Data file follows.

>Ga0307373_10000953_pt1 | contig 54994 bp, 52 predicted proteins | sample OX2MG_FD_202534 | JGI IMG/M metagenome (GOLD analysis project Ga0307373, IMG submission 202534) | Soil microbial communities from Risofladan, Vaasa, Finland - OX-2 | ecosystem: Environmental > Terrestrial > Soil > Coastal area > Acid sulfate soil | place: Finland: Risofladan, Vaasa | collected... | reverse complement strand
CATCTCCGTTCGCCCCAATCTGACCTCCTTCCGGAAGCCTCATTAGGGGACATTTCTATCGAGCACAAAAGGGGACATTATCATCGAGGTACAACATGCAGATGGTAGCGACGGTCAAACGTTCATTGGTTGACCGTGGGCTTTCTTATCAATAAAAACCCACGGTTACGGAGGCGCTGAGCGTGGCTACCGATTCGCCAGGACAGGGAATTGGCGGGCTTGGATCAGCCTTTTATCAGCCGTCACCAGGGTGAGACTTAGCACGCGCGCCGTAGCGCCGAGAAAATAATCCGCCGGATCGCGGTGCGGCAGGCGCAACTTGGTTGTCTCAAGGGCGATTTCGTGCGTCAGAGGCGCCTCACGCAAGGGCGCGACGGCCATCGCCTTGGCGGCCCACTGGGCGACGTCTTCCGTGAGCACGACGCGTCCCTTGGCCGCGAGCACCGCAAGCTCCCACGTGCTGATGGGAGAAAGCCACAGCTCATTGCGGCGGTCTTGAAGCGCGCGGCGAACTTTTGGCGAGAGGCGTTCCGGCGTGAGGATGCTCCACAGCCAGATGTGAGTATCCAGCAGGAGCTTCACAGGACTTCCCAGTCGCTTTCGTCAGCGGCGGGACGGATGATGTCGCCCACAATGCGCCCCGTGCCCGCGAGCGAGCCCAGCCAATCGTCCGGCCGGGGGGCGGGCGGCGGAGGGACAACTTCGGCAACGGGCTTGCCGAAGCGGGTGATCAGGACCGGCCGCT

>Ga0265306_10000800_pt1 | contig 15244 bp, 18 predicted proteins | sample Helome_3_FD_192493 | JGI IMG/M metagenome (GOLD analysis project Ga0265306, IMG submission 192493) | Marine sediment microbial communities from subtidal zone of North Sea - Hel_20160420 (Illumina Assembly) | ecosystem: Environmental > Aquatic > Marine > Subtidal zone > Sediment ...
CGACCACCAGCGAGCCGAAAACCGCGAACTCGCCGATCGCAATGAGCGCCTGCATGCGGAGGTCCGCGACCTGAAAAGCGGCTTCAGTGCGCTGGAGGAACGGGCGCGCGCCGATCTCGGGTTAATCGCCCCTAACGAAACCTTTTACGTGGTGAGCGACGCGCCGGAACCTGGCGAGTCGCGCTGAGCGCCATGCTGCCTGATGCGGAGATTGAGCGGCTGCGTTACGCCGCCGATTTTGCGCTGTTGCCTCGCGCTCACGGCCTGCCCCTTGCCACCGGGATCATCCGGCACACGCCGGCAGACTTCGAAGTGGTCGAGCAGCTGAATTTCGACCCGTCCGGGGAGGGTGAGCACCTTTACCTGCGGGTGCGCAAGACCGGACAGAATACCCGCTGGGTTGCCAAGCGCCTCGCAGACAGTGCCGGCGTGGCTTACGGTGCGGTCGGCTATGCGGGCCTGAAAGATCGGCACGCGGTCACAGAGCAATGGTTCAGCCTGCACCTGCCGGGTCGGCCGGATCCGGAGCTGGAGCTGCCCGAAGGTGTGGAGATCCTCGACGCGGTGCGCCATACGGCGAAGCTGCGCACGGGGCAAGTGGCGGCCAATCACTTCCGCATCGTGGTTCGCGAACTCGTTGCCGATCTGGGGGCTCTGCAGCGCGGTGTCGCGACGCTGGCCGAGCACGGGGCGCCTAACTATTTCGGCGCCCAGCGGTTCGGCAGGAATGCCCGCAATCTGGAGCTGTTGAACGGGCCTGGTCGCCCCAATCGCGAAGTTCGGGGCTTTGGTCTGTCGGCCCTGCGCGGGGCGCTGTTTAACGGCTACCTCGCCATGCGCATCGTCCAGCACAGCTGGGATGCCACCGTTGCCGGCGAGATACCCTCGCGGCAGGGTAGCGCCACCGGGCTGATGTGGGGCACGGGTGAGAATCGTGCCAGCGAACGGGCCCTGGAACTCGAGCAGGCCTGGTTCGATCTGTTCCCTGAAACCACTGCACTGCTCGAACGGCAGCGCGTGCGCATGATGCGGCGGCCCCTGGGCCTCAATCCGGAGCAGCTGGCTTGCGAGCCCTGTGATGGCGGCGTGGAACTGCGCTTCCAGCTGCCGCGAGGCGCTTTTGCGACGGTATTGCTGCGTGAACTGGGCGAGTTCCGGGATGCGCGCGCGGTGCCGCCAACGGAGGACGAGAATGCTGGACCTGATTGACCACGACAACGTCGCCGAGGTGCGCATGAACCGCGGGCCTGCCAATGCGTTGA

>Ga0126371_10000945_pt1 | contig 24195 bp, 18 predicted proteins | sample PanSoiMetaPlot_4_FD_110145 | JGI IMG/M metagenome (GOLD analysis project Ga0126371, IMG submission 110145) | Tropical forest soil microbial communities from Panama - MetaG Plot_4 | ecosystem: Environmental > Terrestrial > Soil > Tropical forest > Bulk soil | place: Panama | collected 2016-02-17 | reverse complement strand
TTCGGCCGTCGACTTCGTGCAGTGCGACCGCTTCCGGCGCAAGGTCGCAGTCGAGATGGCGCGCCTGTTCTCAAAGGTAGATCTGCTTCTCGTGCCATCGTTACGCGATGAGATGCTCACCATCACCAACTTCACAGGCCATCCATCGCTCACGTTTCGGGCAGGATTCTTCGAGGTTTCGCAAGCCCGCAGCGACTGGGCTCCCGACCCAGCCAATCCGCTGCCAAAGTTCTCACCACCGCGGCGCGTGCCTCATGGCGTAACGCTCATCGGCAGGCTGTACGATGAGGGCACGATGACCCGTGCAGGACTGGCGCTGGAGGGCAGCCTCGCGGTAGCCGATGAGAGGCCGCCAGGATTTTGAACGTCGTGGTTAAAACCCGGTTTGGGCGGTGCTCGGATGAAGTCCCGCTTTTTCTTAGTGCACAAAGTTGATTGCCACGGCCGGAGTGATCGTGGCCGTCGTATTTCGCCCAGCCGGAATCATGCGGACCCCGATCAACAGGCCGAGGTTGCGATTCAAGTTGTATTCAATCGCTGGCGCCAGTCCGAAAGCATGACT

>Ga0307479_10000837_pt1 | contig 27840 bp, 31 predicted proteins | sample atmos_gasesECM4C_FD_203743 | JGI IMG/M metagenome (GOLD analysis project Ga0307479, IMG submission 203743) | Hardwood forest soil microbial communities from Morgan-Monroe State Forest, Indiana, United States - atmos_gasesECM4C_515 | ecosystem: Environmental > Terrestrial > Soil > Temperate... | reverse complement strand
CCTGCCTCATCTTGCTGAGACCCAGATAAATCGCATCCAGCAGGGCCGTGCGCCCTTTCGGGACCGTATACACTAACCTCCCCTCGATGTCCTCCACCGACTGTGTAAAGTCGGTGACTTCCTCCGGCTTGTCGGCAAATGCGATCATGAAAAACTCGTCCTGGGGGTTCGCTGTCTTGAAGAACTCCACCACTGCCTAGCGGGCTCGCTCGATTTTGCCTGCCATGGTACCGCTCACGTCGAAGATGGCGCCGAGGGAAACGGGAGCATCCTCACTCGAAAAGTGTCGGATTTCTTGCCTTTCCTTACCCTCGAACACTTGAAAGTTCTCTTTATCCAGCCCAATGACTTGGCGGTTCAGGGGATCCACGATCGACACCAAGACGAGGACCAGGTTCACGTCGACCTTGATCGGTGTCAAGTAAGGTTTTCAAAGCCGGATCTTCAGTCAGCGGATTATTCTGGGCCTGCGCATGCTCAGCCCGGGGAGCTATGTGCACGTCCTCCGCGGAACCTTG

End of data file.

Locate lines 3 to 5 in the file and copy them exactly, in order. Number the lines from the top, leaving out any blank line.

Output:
>Ga0265306_10000800_pt1 | contig 15244 bp, 18 predicted proteins | sample Helome_3_FD_192493 | JGI IMG/M metagenome (GOLD analysis project Ga0265306, IMG submission 192493) | Marine sediment microbial communities from subtidal zone of North Sea - Hel_20160420 (Illumina Assembly) | ecosystem: Environmental > Aquatic > Marine > Subtidal zone > Sediment ...
CGACCACCAGCGAGCCGAAAACCGCGAACTCGCCGATCGCAATGAGCGCCTGCATGCGGAGGTCCGCGACCTGAAAAGCGGCTTCAGTGCGCTGGAGGAACGGGCGCGCGCCGATCTCGGGTTAATCGCCCCTAACGAAACCTTTTACGTGGTGAGCGACGCGCCGGAACCTGGCGAGTCGCGCTGAGCGCCATGCTGCCTGATGCGGAGATTGAGCGGCTGCGTTACGCCGCCGATTTTGCGCTGTTGCCTCGCGCTCACGGCCTGCCCCTTGCCACCGGGATCATCCGGCACACGCCGGCAGACTTCGAAGTGGTCGAGCAGCTGAATTTCGACCCGTCCGGGGAGGGTGAGCACCTTTACCTGCGGGTGCGCAAGACCGGACAGAATACCCGCTGGGTTGCCAAGCGCCTCGCAGACAGTGCCGGCGTGGCTTACGGTGCGGTCGGCTATGCGGGCCTGAAAGATCGGCACGCGGTCACAGAGCAATGGTTCAGCCTGCACCTGCCGGGTCGGCCGGATCCGGAGCTGGAGCTGCCCGAAGGTGTGGAGATCCTCGACGCGGTGCGCCATACGGCGAAGCTGCGCACGGGGCAAGTGGCGGCCAATCACTTCCGCATCGTGGTTCGCGAACTCGTTGCCGATCTGGGGGCTCTGCAGCGCGGTGTCGCGACGCTGGCCGAGCACGGGGCGCCTAACTATTTCGGCGCCCAGCGGTTCGGCAGGAATGCCCGCAATCTGGAGCTGTTGAACGGGCCTGGTCGCCCCAATCGCGAAGTTCGGGGCTTTGGTCTGTCGGCCCTGCGCGGGGCGCTGTTTAACGGCTACCTCGCCATGCGCATCGTCCAGCACAGCTGGGATGCCACCGTTGCCGGCGAGATACCCTCGCGGCAGGGTAGCGCCACCGGGCTGATGTGGGGCACGGGTGAGAATCGTGCCAGCGAACGGGCCCTGGAACTCGAGCAGGCCTGGTTCGATCTGTTCCCTGAAACCACTGCACTGCTCGAACGGCAGCGCGTGCGCATGATGCGGCGGCCCCTGGGCCTCAATCCGGAGCAGCTGGCTTGCGAGCCCTGTGATGGCGGCGTGGAACTGCGCTTCCAGCTGCCGCGAGGCGCTTTTGCGACGGTATTGCTGCGTGAACTGGGCGAGTTCCGGGATGCGCGCGCGGTGCCGCCAACGGAGGACGAGAATGCTGGACCTGATTGACCACGACAACGTCGCCGAGGTGCGCATGAACCGCGGGCCTGCCAATGCGTTGA

>Ga0126371_10000945_pt1 | contig 24195 bp, 18 predicted proteins | sample PanSoiMetaPlot_4_FD_110145 | JGI IMG/M metagenome (GOLD analysis project Ga0126371, IMG submission 110145) | Tropical forest soil microbial communities from Panama - MetaG Plot_4 | ecosystem: Environmental > Terrestrial > Soil > Tropical forest > Bulk soil | place: Panama | collected 2016-02-17 | reverse complement strand